Home Art Magazine Skateboard Deck: The 21st Century Coolest Canvas

In the late 1970s, skateboard culture and street art became tightly intertwined, creating a new medium for artists as well as an individualization tool for skateboarders.

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Identity, originality and attitude are the keywords when talking about skateboard art. Since the very beginning of the skateboard era, art has always been an integral part of the experience. In the blooming West Coast, where the trend began, artists have blended different media and deck designs resulting in original customized unique boards. 

In the last decade, the trend has surged and been fully underway. The culture built upon creative thinking makes it important for skateboarders to have a connection with their board. They consider the “art part” fundamental to their skater-identity and to bring to light the outsider and the individual in them. Skateboarders tend to be selective and exclusive with the choice of designs, yet some artists and fashion brands managed to pinpoint the style and build creative collaborations through time. Skateboarders often decorate their decks on their own using paint and stickers, and have been doing so since the 70s.

The double-purpose creative expression endured to its major game player-role in the beginning of the 90s and putting in evidence the language the medium speaks. Of course, the style speaks a different language to a teenager or young adult compared to a 50 or 65-year-old, yet the customised skateboards became more than just skateboards, developing into valuable artworks that reflect contemporary art and culture.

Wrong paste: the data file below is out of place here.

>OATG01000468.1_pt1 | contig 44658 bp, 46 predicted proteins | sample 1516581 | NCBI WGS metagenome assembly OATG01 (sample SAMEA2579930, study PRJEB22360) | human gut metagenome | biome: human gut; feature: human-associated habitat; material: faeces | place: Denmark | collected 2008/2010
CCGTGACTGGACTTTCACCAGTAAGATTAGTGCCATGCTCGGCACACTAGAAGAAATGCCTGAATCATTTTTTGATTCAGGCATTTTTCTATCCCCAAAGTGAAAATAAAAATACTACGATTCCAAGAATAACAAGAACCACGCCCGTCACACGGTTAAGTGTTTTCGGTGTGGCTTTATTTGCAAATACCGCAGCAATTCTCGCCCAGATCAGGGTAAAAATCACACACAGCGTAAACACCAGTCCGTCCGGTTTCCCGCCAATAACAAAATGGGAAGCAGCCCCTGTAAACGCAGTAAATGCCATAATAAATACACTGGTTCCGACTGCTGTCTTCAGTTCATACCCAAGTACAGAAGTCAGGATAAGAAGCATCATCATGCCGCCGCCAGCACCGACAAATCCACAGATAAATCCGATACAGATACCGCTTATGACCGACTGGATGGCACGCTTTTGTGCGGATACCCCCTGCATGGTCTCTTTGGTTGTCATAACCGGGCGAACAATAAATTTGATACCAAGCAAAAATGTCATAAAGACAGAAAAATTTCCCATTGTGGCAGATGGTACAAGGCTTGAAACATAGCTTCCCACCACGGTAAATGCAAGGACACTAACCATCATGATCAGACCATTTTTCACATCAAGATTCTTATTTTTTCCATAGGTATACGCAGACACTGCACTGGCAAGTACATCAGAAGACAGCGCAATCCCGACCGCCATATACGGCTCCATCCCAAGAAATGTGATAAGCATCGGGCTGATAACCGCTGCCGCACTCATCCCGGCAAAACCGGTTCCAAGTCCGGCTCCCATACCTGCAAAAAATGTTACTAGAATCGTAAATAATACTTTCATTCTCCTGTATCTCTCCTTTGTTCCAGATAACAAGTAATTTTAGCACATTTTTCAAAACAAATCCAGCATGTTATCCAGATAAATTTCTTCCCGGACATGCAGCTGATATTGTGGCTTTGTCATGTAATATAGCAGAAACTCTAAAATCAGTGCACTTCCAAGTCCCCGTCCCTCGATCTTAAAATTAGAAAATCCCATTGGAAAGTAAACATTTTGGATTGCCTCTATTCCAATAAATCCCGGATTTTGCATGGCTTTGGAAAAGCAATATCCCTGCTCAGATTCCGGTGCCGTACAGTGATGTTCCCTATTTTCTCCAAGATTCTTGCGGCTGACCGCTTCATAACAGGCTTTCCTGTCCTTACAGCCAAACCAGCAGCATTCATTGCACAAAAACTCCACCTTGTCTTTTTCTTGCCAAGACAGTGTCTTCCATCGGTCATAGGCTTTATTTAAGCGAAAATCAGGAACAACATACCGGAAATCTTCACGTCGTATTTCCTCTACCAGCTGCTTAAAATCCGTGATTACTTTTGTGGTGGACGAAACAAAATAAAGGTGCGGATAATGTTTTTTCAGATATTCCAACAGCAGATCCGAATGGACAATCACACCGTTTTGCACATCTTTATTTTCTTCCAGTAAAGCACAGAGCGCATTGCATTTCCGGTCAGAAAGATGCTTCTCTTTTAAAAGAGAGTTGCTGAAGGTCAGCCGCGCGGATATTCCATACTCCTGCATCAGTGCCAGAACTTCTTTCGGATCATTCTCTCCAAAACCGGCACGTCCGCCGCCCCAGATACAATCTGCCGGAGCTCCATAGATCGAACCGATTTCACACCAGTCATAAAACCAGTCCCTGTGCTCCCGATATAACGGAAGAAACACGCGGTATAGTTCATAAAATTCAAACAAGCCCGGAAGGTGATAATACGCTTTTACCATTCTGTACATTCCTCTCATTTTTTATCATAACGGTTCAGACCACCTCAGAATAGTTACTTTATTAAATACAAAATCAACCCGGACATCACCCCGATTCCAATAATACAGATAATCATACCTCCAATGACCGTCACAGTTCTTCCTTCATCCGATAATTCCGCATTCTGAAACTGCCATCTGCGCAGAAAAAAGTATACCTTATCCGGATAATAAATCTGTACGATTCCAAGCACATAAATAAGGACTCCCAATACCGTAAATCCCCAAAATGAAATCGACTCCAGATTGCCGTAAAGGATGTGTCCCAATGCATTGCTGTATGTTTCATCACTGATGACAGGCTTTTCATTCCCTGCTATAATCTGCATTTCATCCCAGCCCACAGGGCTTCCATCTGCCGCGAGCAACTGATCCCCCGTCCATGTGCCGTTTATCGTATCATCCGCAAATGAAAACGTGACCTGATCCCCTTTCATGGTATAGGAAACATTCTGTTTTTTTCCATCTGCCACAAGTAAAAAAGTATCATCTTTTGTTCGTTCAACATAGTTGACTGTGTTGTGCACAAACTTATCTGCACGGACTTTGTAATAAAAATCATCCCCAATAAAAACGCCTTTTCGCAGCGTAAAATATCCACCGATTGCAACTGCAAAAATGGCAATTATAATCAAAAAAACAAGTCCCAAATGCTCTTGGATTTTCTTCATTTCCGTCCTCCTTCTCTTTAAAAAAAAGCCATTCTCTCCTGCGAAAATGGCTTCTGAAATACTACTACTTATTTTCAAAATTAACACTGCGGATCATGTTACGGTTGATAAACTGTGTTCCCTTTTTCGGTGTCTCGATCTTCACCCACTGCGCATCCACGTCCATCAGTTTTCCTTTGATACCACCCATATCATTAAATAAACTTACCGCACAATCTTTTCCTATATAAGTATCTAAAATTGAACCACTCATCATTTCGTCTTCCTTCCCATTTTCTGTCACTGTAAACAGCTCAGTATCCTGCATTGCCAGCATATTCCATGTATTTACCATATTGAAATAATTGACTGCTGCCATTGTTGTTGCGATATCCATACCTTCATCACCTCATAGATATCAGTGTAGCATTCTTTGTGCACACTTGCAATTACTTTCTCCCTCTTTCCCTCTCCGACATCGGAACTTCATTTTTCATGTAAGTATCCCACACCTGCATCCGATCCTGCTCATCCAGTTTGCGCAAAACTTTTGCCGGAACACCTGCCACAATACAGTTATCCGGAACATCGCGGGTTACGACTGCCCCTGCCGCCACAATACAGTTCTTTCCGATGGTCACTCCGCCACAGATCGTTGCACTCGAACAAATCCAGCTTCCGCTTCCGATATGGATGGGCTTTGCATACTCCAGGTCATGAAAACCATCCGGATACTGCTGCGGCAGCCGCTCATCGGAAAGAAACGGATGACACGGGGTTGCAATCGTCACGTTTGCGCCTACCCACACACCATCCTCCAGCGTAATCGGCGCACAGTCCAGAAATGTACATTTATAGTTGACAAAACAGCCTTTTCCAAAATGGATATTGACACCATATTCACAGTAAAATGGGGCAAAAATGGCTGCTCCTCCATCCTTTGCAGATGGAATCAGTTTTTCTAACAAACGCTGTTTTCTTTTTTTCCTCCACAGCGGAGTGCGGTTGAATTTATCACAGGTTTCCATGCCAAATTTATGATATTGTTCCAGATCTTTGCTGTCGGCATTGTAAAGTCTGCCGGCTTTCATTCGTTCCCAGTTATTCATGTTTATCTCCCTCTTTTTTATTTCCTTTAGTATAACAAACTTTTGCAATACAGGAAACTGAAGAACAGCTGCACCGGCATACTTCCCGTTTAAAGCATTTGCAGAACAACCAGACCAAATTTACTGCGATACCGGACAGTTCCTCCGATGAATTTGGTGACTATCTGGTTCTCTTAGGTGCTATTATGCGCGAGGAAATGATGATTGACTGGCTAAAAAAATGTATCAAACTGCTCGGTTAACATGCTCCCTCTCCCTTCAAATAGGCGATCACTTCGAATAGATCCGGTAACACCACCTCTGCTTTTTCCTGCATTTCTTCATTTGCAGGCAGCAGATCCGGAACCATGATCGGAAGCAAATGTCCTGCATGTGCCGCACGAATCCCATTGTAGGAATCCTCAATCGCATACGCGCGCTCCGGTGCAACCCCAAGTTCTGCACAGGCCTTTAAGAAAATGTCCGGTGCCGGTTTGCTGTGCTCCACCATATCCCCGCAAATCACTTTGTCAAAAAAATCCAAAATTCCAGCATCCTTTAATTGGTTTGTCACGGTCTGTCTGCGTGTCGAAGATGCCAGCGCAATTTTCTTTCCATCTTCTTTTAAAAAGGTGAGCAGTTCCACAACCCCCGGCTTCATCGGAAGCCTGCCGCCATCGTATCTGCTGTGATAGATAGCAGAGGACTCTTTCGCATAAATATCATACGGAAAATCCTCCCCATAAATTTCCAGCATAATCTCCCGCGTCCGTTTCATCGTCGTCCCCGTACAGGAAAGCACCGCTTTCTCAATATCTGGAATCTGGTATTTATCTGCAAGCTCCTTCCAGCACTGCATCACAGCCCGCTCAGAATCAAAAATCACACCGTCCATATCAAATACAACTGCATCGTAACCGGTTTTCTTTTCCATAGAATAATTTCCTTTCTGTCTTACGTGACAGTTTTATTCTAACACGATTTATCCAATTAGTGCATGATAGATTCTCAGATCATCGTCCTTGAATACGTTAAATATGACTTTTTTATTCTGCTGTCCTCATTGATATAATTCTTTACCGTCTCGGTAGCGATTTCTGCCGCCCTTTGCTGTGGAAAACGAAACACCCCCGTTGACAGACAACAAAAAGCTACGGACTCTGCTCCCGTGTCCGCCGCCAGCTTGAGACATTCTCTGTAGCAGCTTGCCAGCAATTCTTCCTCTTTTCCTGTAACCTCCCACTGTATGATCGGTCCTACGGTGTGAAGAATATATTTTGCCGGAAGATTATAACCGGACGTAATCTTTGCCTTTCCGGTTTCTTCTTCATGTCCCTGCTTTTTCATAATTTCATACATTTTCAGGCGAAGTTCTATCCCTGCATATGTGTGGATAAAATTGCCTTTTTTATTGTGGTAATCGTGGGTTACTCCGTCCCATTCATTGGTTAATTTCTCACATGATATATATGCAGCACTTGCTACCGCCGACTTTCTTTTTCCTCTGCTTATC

Giuseppe Veneziano. L'Ultimo Selfie - Skateboard, 2022. Courtesy of Bonobolabo.

Skateboard art can have two types of editions; solo skateboards and tryptichs. As seen in the Paul Insect “Skatedeck”, tryptichs are either an evolution of skateboard art where a single artwork is printed on three decks, or, where three similar designs are adjacent to one another. Most tryptichs are destined to the wall rather than to be used as sports equipment. In both cases, these can increase the value of the skateboard by 125%, meaning that if a print costs 17$ it will cost 200$ when on a skateboard deck.

The most famous streetwear brand that came across the trend and rocked it is Supreme. The brand has defined the art setting new ideals of quality and aesthetics. Supreme managed to combine fashion, art and skate culture by collaborating with unusual creatives such as Takashi Murakami, Damien Hirst and Kaws. After supreme, artist designed skate decks have constantly overlapped their roots as a countercultural sport and their growing status as a luxury product.

Not only fashion brands and big artist names, but also design stores and museums. Skateboard Art was deeply appreciated and welcomed in the MoMa Design store with Yayoi Kusama’s famous pumpkin polka dots, too.

 

Giuseppe Veneziano. Collater Effect, 2022. Courtesy of Bonobolabo

It can be said that skateboard art creates a bond between fine art, street art, and skate culture. Artists are often given a clean slate to experiment tools and mediums on skate decks. Holding onto their oblong shape, skateboards in the form of art may feel conceptual or shallow within a blue-chip gallery or auction house, still might result into something within everyone’s reach and cool!

Cover image: Paul Insect and Giuseppe Veneziano. Courtesy of Baldwin Projects and Bonobolabo

Written by: Sveva Berto

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